I am not saying that positive affirmations are all you need to achieve your dreams. But until you put aside your self-limiting beliefs you will not be able to learn the skills and strategies that will move you forward. It’s just that simple. Nothing escapes the black hole of self-limiting beliefs.

I have more to say on this very important principle so I am collecting all seven principles into an exciting new format which will be available around March 1st. So keep in touch and get ready for the exhilarating news!  

Alone – In a Relationship

lonely 1.jpg
Loneliness and the feeling of being unwanted is the greatest poverty of all
— Mother Teresa

Every relationship goes through tough times where one or both partners feel isolated and disconnected from each other. We are complicated creatures and the ability to fit our lives together for any length of time will inevitably produce conflict. If that conflict is not handled well (and it usually isn’t) it will create hurt feelings. Those hurt feelings can turn to resentment and then grow into long standing bitterness. If this pattern continues the couple will gradually feel increasingly distant and loneliness will set in. Many times the externals of the marriage remain in place; the house is maintained, the kids are cared for and life goes on “normally” but without feelings of intimacy, affection or mutual admiration. What is left is a shell of a marriage with nothing inside.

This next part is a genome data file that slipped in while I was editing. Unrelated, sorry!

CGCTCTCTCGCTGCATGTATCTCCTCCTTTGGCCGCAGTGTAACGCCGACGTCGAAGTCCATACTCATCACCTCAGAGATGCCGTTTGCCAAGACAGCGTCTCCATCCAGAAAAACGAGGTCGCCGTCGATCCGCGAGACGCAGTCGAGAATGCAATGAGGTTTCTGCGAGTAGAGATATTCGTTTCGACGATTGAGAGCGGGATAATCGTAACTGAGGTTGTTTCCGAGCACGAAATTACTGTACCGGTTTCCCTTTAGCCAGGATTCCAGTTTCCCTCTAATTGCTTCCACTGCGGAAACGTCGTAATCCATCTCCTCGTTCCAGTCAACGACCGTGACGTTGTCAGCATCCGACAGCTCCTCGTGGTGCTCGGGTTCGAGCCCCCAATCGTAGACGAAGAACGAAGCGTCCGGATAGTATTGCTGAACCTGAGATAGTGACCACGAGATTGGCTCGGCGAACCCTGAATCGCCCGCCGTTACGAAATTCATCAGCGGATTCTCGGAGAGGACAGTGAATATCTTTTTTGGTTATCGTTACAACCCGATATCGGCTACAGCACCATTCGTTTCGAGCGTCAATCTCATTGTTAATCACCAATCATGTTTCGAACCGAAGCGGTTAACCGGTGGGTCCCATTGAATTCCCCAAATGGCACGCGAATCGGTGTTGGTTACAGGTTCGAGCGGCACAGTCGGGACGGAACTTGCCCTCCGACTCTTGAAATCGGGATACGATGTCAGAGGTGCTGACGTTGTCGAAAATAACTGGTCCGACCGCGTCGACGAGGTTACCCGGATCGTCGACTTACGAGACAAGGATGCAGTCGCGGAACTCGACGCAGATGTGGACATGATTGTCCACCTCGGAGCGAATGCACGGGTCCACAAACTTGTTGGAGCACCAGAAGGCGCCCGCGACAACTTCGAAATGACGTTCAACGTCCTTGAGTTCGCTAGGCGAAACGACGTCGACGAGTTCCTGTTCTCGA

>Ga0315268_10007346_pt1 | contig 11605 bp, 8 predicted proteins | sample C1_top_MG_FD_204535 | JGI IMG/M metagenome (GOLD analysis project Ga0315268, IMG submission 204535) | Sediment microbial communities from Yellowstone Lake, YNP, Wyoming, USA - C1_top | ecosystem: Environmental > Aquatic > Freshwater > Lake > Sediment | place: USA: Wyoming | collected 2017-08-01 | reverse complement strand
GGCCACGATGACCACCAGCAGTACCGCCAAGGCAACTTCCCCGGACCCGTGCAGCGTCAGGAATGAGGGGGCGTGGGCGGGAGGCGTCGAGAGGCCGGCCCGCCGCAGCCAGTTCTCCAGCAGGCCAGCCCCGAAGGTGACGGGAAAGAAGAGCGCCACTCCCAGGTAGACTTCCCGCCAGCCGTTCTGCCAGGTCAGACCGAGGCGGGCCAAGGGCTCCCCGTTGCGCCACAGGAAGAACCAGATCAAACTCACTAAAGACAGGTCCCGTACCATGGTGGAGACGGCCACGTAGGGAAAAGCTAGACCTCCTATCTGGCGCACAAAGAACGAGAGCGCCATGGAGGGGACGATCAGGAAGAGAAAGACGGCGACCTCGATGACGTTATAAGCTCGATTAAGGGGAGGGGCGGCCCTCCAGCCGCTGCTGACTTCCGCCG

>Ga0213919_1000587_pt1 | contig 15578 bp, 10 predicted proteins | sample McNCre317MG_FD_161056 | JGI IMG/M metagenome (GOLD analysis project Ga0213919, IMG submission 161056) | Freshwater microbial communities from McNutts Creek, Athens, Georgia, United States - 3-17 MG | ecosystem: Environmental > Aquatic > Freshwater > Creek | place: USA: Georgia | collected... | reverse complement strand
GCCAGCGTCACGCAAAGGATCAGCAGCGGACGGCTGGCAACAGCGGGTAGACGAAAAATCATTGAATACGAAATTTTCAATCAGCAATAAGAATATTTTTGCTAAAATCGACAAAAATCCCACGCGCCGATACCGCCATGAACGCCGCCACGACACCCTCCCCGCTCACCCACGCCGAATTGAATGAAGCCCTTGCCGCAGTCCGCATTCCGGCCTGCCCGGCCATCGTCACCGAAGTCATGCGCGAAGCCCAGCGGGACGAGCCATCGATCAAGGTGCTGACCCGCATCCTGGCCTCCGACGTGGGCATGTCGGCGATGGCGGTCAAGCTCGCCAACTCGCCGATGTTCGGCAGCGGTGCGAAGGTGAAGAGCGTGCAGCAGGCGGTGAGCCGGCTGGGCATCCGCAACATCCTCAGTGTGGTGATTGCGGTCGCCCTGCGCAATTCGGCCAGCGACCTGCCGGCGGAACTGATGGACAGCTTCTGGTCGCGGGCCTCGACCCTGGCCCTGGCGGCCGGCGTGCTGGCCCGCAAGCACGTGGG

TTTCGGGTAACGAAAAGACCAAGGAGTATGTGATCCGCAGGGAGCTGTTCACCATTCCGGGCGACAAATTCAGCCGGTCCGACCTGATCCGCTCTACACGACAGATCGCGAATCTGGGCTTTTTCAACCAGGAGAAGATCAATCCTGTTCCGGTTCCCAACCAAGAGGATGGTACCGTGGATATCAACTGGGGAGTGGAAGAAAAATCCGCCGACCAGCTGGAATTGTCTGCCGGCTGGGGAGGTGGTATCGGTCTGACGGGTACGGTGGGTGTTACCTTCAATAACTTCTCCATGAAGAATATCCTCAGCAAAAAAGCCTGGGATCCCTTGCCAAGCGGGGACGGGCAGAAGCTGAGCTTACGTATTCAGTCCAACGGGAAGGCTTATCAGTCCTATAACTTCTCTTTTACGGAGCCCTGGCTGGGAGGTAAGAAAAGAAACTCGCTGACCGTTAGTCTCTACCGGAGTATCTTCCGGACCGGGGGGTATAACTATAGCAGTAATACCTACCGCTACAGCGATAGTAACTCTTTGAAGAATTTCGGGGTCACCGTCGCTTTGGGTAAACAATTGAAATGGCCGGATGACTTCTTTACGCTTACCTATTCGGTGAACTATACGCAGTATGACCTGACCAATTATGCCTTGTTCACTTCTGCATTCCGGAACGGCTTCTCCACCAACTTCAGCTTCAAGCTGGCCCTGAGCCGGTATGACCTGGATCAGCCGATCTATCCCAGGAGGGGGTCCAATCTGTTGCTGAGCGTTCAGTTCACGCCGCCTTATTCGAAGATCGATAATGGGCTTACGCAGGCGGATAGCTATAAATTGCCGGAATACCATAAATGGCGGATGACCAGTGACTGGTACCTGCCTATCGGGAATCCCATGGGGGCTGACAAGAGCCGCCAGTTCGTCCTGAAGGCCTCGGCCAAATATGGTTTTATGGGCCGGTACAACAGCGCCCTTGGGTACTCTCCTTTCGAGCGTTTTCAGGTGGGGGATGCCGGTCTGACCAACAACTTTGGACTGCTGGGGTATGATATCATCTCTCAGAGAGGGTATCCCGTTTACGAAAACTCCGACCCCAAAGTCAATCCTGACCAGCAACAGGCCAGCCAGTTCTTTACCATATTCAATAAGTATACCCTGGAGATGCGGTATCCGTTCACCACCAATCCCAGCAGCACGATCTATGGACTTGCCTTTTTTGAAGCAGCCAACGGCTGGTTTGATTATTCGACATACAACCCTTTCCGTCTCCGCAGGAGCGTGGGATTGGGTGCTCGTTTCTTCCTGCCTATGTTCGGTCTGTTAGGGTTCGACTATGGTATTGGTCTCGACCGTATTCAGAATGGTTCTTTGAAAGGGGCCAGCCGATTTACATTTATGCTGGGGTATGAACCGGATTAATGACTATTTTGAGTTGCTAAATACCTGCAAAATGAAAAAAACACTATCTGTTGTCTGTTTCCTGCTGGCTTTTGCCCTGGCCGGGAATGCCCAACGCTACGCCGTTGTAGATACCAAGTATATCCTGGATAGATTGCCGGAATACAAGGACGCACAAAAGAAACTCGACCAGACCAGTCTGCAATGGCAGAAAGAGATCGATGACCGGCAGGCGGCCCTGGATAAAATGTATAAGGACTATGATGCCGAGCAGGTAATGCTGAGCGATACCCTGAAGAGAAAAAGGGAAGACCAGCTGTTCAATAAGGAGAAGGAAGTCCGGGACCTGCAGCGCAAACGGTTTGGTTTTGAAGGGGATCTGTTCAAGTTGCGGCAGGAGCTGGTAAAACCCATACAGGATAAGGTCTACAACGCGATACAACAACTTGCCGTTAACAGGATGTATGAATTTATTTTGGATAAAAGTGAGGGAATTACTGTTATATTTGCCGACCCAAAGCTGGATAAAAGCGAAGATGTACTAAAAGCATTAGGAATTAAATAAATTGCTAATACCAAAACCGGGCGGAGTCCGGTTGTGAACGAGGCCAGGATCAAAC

Sometimes one partner will wake up and try to reconnect - trying to get the other to realize that there’s a problem. Occasionally it works and there is re-connection but often the efforts to communicate their unhappiness falls upon deaf ears and a hard heart. So the “enlightened” partner begins a series of attempts to convince their mate that the Status Que is not acceptable. These new attempts also usually end in failure. At this point the attempt to express their unhappiness is redoubled which is then fended off with even greater defensiveness or outright denial. At this point the slow downward death spiral of the relationship begins until there is neither the willingness nor the energy to resurrect the lifeless marriage. The marriage either ends in divorce court or it continues on zombie-like until physical death mercifully comes calling and liberates them from their unhappy union.

If this sounds depressing - well it is. But it is a reality. Studies show that 20% of marriages have one or more partners feeling isolated, disconnected and alone. Some are in the beginning stages of isolation and some have been experiencing aloneness for a long, long time. The good news is there is hope for creating a better outcome than the one described above. The challenge is most who find themselves in this kind of relationship end up making the chasm larger through their desperate and ineffective efforts to influence their spouse. What they end up doing is pushing them further away and making themselves and their partner more miserable in the process.

So I submit that there is a better way to reconnect in your marriage.

In the coming weeks our Marriage Monday blog will be devoted to sharing seven principles for effectively working on your relationship – even if your partner doesn’t want to. If your marriage is doing well right now these principles will help you develop a more intimate relationship and preemptively guard against isolation, disconnection and aloneness. I often tell my marriage counseling clients my goal is that someday, when you are very old and in a nursing home and they are wheeling you both down the corridors you two will be holding hands.

Join us on this journey as we discover ways to develop greater connection and intimacy in our marriages and overcome those inevitable times of disconnection.